Energy | Science

Tennessee Valley Authority To Close Several Coal-Fired Plants

NPR | Nov. 14, 2013 1:47 p.m.

Contributed By:

Scott Neuman

An air-monitoring station near the TVA Kingston Fossil Plant in Kingston, Tenn. Stations such as this one are used to monitor clean-air compliance of TVA coal-fired plants.

An air-monitoring station near the TVA Kingston Fossil Plant in Kingston, Tenn. Stations such as this one are used to monitor clean-air compliance of TVA coal-fired plants.

Wade Payne, AP

The Tennessee Valley Authority, the nation’s largest public utility, has decided to close six coal-fired power plants in Alabama and replace two others in Kentucky with a single new natural-gas station.

TVA CEO Bill Johnson made the announcement at a Thursday board meeting in Oxford, Miss., citing stricter environmental regulations and flat demand for power.

Peter Mahurin, a board member from Bowling Green, Ky., said of the decision was “a personal nightmare,” but acknowledged that he believes it is “in the best interest of TVA’s customers.”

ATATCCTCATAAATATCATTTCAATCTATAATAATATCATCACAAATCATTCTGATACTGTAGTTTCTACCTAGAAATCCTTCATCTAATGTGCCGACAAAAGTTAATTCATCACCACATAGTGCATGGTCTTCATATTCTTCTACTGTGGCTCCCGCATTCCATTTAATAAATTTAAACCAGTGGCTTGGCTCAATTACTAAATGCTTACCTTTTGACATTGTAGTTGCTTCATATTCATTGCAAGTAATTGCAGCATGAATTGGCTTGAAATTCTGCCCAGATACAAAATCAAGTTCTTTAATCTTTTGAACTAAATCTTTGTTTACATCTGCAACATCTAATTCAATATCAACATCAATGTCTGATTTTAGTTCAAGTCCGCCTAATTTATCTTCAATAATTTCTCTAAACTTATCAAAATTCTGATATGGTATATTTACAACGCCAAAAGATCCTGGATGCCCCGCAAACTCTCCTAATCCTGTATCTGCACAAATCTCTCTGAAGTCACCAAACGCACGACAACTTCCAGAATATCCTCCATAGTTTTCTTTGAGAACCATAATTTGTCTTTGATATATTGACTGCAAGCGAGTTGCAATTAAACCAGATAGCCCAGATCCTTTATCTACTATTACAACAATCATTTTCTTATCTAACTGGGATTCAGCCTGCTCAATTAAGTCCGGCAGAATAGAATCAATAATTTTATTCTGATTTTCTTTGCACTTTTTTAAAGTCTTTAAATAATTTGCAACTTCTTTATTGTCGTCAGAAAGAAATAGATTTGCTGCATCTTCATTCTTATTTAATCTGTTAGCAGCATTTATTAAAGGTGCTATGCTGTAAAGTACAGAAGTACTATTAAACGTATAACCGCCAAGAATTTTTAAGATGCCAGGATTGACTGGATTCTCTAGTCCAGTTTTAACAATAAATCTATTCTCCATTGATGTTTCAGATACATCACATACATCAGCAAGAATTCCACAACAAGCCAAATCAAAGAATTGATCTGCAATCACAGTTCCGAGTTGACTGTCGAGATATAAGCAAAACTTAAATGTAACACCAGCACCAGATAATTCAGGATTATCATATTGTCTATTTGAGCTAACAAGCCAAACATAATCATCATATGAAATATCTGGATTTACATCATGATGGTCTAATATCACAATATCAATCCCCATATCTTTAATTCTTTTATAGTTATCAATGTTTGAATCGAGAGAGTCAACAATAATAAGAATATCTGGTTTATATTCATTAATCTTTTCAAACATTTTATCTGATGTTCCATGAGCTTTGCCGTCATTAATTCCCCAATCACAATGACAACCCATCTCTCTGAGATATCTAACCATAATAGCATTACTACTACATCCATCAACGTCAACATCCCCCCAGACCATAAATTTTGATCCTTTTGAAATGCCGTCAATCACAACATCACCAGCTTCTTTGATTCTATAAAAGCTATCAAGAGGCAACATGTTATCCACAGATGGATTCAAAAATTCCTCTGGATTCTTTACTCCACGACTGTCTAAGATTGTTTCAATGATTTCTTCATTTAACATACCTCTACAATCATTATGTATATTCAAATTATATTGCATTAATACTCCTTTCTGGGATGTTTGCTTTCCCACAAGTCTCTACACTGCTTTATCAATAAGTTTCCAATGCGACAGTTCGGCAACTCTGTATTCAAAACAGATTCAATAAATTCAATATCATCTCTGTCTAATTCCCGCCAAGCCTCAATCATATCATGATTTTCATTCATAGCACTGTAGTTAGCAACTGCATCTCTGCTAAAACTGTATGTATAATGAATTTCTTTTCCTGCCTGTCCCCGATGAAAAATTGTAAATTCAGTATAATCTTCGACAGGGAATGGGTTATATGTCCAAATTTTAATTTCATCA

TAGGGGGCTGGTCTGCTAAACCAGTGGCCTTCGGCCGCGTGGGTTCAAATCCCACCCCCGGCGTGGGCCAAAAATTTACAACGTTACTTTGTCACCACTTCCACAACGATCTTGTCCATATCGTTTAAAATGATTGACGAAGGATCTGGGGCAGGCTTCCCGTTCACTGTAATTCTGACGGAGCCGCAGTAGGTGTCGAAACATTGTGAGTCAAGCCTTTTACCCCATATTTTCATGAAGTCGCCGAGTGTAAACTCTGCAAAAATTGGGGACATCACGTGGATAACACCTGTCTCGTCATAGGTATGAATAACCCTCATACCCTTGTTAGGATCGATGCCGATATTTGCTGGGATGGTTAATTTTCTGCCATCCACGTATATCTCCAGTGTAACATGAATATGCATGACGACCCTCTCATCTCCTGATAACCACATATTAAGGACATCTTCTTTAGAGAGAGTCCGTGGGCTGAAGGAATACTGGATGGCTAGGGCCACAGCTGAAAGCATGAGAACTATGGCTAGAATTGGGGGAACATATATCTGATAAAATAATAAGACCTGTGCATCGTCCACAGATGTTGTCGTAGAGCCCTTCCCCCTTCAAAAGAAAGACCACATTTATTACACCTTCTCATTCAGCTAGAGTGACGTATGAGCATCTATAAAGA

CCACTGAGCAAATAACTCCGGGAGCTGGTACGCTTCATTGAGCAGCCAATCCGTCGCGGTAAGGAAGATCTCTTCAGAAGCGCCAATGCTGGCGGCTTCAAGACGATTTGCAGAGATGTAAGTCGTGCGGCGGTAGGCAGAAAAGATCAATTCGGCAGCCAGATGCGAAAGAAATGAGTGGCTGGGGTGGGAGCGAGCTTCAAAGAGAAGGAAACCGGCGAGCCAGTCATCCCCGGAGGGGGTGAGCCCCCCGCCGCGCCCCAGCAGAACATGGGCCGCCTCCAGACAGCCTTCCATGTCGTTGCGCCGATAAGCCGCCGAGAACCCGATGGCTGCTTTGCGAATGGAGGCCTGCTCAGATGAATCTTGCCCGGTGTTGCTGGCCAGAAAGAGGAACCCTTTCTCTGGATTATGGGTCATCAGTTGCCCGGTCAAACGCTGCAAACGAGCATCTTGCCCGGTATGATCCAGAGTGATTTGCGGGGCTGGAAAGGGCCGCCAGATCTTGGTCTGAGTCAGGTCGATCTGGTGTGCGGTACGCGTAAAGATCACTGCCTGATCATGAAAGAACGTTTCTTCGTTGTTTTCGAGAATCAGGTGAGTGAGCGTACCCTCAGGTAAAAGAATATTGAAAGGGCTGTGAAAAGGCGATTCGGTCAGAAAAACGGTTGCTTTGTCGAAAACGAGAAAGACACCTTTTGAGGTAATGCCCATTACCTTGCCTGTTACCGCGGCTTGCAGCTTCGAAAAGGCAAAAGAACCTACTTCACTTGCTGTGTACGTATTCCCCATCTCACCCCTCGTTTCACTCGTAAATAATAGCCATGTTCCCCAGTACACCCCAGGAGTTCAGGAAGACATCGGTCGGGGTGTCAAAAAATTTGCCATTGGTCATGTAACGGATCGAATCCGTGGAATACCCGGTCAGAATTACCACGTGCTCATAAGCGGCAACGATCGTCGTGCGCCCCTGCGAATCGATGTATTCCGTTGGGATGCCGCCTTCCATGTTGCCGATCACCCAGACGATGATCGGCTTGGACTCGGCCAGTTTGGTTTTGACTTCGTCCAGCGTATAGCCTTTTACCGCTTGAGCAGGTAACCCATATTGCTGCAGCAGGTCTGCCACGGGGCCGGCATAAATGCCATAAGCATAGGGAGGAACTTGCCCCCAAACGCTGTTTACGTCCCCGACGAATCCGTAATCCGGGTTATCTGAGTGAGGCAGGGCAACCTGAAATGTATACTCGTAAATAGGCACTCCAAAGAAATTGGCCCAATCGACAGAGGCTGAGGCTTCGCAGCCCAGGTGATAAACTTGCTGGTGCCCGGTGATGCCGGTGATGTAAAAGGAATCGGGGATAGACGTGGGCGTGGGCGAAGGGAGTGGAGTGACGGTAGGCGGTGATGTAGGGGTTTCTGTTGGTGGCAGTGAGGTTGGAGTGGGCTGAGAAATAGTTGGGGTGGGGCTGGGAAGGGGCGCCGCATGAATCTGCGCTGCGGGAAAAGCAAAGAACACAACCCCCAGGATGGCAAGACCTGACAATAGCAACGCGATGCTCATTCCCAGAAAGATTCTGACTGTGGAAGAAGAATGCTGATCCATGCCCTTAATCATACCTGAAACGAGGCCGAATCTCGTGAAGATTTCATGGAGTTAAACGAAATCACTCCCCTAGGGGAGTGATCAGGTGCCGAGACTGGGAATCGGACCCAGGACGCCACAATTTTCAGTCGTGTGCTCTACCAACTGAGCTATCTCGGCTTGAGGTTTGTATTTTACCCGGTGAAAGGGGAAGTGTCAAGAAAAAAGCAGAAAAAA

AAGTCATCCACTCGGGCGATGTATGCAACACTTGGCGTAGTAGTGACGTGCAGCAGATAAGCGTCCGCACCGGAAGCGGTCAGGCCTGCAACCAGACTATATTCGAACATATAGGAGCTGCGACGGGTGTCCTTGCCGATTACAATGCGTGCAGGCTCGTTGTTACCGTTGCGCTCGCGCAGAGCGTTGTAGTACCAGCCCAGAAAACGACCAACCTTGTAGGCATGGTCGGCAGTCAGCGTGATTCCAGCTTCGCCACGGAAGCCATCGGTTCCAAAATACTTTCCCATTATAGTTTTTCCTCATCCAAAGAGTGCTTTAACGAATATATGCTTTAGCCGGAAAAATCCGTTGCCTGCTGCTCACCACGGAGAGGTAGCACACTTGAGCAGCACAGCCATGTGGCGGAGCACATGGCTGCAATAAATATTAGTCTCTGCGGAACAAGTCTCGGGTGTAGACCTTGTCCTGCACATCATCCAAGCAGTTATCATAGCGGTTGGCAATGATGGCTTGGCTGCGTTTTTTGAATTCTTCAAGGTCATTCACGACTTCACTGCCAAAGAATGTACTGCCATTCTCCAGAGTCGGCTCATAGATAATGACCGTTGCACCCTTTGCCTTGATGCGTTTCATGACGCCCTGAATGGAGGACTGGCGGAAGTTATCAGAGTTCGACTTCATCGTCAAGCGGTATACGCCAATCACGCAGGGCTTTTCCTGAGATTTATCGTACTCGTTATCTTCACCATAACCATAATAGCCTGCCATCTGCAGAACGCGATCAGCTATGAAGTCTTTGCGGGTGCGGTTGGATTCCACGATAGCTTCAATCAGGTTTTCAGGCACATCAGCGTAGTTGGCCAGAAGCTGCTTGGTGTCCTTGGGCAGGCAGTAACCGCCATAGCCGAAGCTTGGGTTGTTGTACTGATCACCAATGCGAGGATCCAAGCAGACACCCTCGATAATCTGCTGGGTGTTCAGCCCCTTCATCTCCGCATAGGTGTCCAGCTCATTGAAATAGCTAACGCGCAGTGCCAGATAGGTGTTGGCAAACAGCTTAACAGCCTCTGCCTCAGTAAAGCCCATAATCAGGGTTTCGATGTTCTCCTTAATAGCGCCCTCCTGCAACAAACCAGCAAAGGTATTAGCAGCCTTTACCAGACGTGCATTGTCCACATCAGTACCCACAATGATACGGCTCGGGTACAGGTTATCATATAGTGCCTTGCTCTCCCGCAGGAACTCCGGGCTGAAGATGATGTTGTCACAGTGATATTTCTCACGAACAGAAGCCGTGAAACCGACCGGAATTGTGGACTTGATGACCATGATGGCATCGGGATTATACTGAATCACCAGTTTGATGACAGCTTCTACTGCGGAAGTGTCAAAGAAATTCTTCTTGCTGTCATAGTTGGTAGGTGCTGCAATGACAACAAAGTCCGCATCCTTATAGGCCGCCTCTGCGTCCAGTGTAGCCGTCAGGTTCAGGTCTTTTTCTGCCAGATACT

Right now, coal accounts for 38 percent of TVA’s generating capacity.

The Associated Press reports that Senate Republican Leader Mitch McConnell “met with Johnson last month to seek continued operation of the all three coal-burning units at Paradise Fossil Plant in Drakesboro, Ky., but Chief Operating Officer Chip Pardee on Thursday recommended that only the newest and cleanest of the three remain operating.

According to the AP:

“The board also voted to close all five units at the [1,184-megawatt] Colbert plant in northwest Alabama and one of two remaining units at the Widows Creek plant in northeast Alabama.”

KnoxvilleBiz.com says the TVA “has shut down a half-dozen units in the past two years … and expects to generate more power from nuclear plants than coal within the next three years.”

Al.com reported in July that national environmental groups were asking the Environmental Protection Agency to impose new regulations on some TVA plants in Alabama that were “polluting rivers and lakes with toxins found in ash and sludge.”

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